“It's a thing that happens to you. When a child loves you for a long, long time, not just to play with, but REALLY loves you, then you become Real.”
“Does it hurt?” asked the Rabbit.
“Sometimes,” said the Skin Horse, for he was always truthful. “When you are Real you don...'t mind being hurt.” “Does it happen all at once, like being wound up,” he asked, “or bit by bit?”
“It doesn't happen all at once," said the Skin Horse. “You become. It takes a long time. That's why it doesn't happen often to people who break easily, or have sharp edges, or who have to be carefully kept. Generally, by the time you are Real, most of your hair has been loved off, and your eyes drop out and you get loose in your joints and very shabby.
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Kudos to Mentorship

NY Times op-ed
June 11, 2010

Two Men and Two Paths

When Wes Moore won a Rhodes scholarship in 2000, The Baltimore Sun published an article about his triumph. He was the first student at Johns Hopkins to win a Rhodes in 13 years, and the first black student there ever to win the award.

At about the same time, The Sun published articles about another young African-American man, also named Wes Moore. This one was facing charges of first-degree murder for the killing of an off-duty police officer named Bruce Prothero, a father of five.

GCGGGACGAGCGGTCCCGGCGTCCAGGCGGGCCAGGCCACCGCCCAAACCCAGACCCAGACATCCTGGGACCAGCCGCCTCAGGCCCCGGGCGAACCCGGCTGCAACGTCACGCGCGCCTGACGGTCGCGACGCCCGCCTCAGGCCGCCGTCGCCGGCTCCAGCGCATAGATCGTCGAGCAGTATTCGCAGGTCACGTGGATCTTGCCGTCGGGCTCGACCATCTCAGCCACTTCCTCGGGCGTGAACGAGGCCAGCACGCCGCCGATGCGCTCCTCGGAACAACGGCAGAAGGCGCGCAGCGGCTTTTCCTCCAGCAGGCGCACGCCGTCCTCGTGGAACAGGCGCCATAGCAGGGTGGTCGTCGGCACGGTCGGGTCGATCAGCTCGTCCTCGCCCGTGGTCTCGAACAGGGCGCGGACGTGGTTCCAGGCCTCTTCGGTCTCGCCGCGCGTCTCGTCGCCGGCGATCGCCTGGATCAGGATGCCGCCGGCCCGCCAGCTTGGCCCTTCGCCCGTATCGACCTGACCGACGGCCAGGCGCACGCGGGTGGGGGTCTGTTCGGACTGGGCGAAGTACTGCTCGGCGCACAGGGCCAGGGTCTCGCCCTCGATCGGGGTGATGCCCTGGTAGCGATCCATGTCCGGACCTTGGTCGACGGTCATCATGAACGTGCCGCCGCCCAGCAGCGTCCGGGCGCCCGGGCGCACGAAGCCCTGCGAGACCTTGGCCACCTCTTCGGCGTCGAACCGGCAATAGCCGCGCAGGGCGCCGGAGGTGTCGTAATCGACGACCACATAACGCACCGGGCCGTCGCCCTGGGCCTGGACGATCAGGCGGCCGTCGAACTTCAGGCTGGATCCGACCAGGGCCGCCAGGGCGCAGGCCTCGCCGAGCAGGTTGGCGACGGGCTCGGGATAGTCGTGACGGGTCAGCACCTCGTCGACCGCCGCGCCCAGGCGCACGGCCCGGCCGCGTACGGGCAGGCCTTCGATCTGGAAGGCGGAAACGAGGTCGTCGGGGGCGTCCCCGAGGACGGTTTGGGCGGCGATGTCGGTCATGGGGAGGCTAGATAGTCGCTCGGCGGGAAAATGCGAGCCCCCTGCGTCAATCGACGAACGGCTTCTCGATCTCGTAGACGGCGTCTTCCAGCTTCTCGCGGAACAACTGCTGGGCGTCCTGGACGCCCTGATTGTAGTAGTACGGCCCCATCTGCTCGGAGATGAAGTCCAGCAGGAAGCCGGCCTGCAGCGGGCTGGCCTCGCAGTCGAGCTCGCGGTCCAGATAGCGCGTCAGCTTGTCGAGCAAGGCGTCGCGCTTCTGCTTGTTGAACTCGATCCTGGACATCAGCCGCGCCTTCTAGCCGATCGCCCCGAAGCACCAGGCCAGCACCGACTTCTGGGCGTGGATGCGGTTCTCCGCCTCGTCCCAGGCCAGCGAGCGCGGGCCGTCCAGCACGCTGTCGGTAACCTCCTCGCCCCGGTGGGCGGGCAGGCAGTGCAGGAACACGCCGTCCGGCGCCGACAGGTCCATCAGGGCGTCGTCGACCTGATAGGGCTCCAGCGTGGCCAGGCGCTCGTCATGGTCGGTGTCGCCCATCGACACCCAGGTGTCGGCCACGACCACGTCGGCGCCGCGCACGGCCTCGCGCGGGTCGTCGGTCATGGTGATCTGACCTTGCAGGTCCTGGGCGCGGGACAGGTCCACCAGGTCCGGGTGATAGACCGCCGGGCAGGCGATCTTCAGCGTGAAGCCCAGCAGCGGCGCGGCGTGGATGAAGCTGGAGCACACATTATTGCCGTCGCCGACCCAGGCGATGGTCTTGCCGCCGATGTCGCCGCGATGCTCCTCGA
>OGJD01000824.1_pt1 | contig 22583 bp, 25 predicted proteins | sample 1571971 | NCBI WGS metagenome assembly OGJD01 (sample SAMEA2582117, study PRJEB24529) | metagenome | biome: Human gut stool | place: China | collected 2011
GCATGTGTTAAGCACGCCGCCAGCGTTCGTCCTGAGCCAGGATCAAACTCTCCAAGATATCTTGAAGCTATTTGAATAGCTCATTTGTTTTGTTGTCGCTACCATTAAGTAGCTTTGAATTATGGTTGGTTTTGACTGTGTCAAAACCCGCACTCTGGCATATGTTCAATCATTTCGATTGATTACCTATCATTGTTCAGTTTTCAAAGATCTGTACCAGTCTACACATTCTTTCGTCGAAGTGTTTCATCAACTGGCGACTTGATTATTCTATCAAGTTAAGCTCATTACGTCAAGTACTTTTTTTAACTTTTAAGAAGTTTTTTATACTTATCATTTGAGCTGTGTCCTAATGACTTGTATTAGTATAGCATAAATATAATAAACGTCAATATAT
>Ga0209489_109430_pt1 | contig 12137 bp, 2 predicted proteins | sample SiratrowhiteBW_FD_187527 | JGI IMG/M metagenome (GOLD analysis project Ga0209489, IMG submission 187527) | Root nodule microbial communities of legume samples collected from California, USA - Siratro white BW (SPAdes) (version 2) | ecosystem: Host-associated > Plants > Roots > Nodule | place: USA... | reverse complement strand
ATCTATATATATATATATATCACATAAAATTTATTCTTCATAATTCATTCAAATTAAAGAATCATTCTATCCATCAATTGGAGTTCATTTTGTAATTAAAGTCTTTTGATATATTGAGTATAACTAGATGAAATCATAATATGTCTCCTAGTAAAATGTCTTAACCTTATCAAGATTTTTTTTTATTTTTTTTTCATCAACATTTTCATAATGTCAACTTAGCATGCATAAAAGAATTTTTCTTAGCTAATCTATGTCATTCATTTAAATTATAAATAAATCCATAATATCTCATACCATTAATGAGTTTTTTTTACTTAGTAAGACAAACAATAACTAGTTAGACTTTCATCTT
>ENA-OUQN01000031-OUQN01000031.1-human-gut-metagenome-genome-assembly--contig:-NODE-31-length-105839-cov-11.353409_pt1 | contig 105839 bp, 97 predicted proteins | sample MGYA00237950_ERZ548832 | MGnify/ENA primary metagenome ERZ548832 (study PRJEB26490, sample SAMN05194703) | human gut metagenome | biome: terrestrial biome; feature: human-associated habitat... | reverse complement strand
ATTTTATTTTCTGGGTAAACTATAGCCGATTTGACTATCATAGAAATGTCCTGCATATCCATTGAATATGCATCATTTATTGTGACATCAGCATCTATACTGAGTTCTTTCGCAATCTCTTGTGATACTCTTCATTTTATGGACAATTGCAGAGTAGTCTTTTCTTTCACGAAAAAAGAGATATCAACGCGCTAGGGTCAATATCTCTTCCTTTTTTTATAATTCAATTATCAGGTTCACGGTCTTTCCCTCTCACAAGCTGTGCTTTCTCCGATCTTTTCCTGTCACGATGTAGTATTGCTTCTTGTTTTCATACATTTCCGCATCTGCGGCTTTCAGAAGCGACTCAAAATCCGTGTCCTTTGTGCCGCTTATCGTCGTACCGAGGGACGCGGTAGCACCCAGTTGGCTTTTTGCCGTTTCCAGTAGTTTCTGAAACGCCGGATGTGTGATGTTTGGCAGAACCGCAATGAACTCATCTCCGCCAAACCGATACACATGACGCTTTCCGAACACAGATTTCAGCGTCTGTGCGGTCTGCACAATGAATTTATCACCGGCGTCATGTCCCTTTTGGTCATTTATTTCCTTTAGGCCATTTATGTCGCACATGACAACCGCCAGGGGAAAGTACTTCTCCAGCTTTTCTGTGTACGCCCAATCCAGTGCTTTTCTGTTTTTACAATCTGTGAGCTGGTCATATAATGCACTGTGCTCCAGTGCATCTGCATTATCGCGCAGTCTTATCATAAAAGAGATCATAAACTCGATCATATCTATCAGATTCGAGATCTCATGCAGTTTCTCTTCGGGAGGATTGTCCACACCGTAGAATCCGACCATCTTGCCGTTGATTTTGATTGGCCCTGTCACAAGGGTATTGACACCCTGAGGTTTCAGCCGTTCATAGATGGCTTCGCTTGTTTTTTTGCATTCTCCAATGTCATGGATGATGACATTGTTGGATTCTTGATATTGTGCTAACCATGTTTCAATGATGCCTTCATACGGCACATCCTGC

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Female Sex Addiction

I’m reviewing a thoughtful book called, No Stones, Women Redeemed from Sexual Addiction, by Marnie Ferree (IVP, 2010). Though I’ve known a lot of men who struggle in such realms, I was unaware that women struggle at similar frequencies and degrees. Ferree’s spiritual, psychological and practical insights are quite remarkable, and definitely recommended. Consider some of the following quotes:

Why is this called “sex addiction”? I hate that label! Don’t you get that it’s not about the sex! Sex is just what I have to give to get what I really want, which is love, and touch, and nurture and assurance I’m okay” (a Christian woman battling sex addiction…married with young children and teaches in a private Christian school). Page 56